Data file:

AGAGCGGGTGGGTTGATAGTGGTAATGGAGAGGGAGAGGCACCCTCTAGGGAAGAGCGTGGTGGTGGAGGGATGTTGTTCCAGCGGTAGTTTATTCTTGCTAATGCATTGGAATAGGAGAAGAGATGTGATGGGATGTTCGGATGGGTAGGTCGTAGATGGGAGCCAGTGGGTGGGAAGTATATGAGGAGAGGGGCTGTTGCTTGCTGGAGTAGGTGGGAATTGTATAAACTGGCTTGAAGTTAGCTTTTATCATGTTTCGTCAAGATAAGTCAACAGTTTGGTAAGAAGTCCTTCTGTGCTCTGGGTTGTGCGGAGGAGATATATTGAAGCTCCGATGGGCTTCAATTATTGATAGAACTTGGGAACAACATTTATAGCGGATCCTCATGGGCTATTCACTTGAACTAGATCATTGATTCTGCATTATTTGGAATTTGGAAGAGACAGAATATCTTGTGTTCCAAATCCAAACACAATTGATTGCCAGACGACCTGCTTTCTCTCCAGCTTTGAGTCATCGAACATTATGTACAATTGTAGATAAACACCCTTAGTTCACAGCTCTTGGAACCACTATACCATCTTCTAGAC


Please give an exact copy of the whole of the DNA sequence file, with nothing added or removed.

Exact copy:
AGAGCGGGTGGGTTGATAGTGGTAATGGAGAGGGAGAGGCACCCTCTAGGGAAGAGCGTGGTGGTGGAGGGATGTTGTTCCAGCGGTAGTTTATTCTTGCTAATGCATTGGAATAGGAGAAGAGATGTGATGGGATGTTCGGATGGGTAGGTCGTAGATGGGAGCCAGTGGGTGGGAAGTATATGAGGAGAGGGGCTGTTGCTTGCTGGAGTAGGTGGGAATTGTATAAACTGGCTTGAAGTTAGCTTTTATCATGTTTCGTCAAGATAAGTCAACAGTTTGGTAAGAAGTCCTTCTGTGCTCTGGGTTGTGCGGAGGAGATATATTGAAGCTCCGATGGGCTTCAATTATTGATAGAACTTGGGAACAACATTTATAGCGGATCCTCATGGGCTATTCACTTGAACTAGATCATTGATTCTGCATTATTTGGAATTTGGAAGAGACAGAATATCTTGTGTTCCAAATCCAAACACAATTGATTGCCAGACGACCTGCTTTCTCTCCAGCTTTGAGTCATCGAACATTATGTACAATTGTAGATAAACACCCTTAGTTCACAGCTCTTGGAACCACTATACCATCTTCTAGAC